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The Soloist

The Soloist

Released: April 24, 2009


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Review: Soloist (DVD), The

by Dan Goldwasser August 3, 2009
3.5 / 5 Stars

The Soloist is based on the emotional true story about the unlikely relationship between LA Times columnist Steve Lopez (Robert Downey Jr.) and homeless schizophrenic Nathaniel Ayers (Jamie Foxx) - who happens to be a Juilliard drop-out.  When Lopez encounters Ayers in Pershing Square in downtown Los Angeles, he's fascinated by the clearly mentally ill man.  But the more he learns about him, including his amazing musical skills, the more Lopez realizes that there is something more here than just some crazy homeless person, and he decides to write a series of columns about Nathanial.  A sympathetic reader sends Ayers a cello through Lopez, and Lopes uses the stick-and-carrot approach to try to get Ayers the help he so desperately needs.  In the process, their friendship grows, but hits some bumps along the road.

Directed by Joe Wright (Atonement) and written by Susannah Grant (Erin Brockovich), The Soloist is a film that slowly builds up the characters at the expense of plot, and demonstrates (with little subtlety) the blight that is Skid Row in downtown LA.  With an excellent performances by Foxx and Downey Jr., and solid supporting roles filled by Catherine Keener, Tom Hollander and Lisa Gay Hamilton, it's easier to accept the proselytizing about mental illness and homelessness.  The use of flashbacks to show Ayers' descent into schizophrenia and his turbulent relationship with his sister (Hamilton) is noteworthy, as are the musical sequences which take a more abstract poetic approach.

The film was due to come out in theaters in the winter of 2008 in time for awards consideration, but was pushed to late April, where it was lost amidst the pre-summer flurry of releases.  Now the film comes to DVD and Blu-ray, with a modest spattering of special features.  The anamorphic transfer for the DVD of The Soloist is a solid one, with natural skin-tones effectively rendered, and no noticeable compression artifacts to speak of.  Audio on the DVD is available in English, French and Spanish Dolby Digital 5.1, and as the film is a dialogue-driven film, is pretty straightforward.  It does showcase the music sequences quite nicely, with Dario Marianelli's score and the Beethoven source material beautifully presented.

The extras begin with a feature-length commentary track by director Joe Wright.  It's an interesting track; this was Wright's first feature film shot in Los Angeles.  He touches upon the challenges of shooting in downtown LA near skid row, as well as the rather impressive authentic use of real homeless people in the film.  It is a bit meandering at times, but overall this is a fairly well done commentary track.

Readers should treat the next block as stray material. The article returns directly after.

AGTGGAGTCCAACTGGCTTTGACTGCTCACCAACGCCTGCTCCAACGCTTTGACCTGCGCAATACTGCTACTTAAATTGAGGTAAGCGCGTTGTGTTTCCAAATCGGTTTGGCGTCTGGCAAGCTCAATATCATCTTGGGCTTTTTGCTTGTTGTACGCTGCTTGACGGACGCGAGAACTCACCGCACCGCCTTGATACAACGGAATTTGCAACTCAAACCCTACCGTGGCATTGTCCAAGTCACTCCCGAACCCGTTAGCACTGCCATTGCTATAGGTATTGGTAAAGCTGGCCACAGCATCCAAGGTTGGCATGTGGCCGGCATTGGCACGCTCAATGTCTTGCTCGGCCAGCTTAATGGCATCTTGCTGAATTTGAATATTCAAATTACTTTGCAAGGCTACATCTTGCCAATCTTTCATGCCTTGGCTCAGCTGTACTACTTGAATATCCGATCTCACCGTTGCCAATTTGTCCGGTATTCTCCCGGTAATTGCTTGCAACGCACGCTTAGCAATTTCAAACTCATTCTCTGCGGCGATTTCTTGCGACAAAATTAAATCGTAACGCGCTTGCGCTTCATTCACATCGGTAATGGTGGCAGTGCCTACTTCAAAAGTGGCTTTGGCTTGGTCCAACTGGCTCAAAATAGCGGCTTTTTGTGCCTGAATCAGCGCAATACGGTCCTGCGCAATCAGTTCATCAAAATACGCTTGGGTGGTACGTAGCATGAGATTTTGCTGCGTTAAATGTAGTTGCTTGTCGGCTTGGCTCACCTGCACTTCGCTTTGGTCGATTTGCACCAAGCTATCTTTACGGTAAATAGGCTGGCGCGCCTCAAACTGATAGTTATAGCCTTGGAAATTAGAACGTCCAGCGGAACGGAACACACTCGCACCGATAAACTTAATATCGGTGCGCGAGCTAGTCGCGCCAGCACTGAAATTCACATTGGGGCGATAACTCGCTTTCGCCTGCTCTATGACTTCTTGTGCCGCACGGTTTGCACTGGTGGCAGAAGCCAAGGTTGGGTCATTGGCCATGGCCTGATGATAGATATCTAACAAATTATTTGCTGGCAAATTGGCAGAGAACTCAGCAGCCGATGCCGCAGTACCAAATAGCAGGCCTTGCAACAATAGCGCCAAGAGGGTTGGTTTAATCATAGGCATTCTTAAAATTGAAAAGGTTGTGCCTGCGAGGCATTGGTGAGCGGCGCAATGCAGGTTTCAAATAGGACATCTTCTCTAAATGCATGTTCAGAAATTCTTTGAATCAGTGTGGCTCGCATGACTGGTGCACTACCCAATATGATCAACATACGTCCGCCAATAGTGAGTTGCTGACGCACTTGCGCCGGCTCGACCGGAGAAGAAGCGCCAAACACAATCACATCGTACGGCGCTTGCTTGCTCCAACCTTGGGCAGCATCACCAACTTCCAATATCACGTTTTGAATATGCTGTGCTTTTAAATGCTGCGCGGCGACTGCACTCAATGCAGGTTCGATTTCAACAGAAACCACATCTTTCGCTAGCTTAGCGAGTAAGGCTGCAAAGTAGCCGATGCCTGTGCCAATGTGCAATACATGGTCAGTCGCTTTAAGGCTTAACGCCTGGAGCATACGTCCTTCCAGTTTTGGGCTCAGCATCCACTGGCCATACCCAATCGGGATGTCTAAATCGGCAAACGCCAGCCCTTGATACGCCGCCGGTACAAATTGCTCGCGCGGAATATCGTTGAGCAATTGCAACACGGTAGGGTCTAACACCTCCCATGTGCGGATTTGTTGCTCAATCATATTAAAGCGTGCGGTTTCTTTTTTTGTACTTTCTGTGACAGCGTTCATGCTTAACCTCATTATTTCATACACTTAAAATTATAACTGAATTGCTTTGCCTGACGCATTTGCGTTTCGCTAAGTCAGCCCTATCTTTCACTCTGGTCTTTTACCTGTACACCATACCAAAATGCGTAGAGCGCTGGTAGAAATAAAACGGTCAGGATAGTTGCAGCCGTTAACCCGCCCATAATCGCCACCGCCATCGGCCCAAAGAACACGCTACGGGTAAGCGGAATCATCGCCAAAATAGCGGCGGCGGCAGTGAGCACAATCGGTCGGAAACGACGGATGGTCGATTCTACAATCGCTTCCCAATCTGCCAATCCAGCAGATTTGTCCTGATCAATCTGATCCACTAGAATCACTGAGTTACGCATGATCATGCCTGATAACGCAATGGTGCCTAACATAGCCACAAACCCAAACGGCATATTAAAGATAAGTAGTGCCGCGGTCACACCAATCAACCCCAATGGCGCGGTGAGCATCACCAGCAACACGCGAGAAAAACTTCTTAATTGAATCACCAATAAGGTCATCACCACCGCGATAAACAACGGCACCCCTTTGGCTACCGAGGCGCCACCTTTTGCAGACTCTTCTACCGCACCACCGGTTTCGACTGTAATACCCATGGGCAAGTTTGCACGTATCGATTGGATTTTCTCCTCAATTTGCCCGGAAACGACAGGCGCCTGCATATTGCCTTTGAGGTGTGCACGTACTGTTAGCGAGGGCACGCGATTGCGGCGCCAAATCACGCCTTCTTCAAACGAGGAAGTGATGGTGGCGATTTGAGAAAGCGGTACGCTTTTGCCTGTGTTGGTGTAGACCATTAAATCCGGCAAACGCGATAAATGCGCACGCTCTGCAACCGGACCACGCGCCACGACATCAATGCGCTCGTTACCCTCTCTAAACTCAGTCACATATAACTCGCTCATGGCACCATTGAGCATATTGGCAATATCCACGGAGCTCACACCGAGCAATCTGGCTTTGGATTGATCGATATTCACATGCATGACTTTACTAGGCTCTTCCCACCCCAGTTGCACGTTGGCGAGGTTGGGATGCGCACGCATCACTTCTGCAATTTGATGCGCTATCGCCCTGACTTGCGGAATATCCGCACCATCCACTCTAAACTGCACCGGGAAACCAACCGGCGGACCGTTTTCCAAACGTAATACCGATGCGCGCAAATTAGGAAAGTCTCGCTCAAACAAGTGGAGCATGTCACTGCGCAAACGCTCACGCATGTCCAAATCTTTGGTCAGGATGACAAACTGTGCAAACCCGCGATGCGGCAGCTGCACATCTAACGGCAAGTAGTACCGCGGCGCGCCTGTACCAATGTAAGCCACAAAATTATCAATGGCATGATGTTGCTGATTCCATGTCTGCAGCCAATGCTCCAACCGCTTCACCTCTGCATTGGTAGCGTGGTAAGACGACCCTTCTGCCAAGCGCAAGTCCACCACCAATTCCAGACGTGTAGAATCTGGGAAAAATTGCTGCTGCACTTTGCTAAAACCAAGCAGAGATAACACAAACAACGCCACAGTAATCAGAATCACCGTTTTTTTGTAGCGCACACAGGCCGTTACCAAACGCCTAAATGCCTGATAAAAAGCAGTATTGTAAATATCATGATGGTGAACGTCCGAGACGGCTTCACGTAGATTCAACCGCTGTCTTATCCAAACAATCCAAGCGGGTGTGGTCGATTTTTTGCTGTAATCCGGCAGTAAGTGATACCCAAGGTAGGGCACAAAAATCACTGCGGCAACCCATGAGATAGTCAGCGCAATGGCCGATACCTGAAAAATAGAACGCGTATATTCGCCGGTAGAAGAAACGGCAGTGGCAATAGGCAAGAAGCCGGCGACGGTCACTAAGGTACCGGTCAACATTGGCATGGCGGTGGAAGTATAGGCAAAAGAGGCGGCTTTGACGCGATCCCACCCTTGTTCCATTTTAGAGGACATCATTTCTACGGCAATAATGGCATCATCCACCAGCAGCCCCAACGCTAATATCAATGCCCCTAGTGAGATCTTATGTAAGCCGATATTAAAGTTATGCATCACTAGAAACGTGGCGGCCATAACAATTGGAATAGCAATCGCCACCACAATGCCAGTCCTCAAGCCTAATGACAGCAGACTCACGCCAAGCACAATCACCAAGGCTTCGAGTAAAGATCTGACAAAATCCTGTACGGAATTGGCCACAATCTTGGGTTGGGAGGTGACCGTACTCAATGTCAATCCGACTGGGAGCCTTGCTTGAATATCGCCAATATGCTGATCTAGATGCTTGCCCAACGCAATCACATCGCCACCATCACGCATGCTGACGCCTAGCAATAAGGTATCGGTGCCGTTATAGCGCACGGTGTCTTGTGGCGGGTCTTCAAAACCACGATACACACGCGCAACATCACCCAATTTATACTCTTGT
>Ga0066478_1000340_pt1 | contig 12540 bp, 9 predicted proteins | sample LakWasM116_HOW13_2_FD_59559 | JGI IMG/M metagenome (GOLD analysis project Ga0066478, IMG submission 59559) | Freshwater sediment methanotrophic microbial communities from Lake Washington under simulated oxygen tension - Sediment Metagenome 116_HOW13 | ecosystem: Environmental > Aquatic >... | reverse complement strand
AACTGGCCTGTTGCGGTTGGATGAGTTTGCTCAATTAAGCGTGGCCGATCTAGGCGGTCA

"An Unlikely Friendship: Making The Soloist" (19.5-min) features the cast and crew talking about filming the movie.  The challenge of representing real characters are discussed, as well as training Foxx to mime playing a cello, filming near Skid Row, and other aspects of the production are explored.  "Kindness, Courtesy and Respect: Mr. Ayers + Mr. Lopez" (5-min) is a short piece with the real Lopez and Ayers, talking about how they first met and their friendship. 

"One Size Does Not Fit All: Addressing Homelessness in Los Angeles" (10-min) is a depressing yet important look at the problem facing most cities across the nation, with a focus on the problem here in LA and how some organizations (such as LAMP, featured in the film) are trying to combat the issue. "Beth's Story" (2-min) is a short animated PSA about how a woman named Beth becomes homeless - it's bleak and emphasizes the need to put a human face to the problem of homelessness.  Finally, "Deleted Scenes" (10-min) are included, some of which deserve to have been dropped, but they give a little more insight into the main characters. 

There were no trailers and no features on the music in the film, which is a shame since music was so central to the storyline.  There could have easily been a whole featurette about filming in the Walt Disney Concert Hall, or recreating Juilliard, or recording the musical score with the LA Philharmonic, but sadly those were not to be.  The Soloist is a solid film driven primarily by the strong performances from the leads.  It was not the retread of The Caveman's Valentine that I had feared, and while it provides no answers to the issues of schizophrenia and homelessness, it is an inspiring take that is certainly worth a look.

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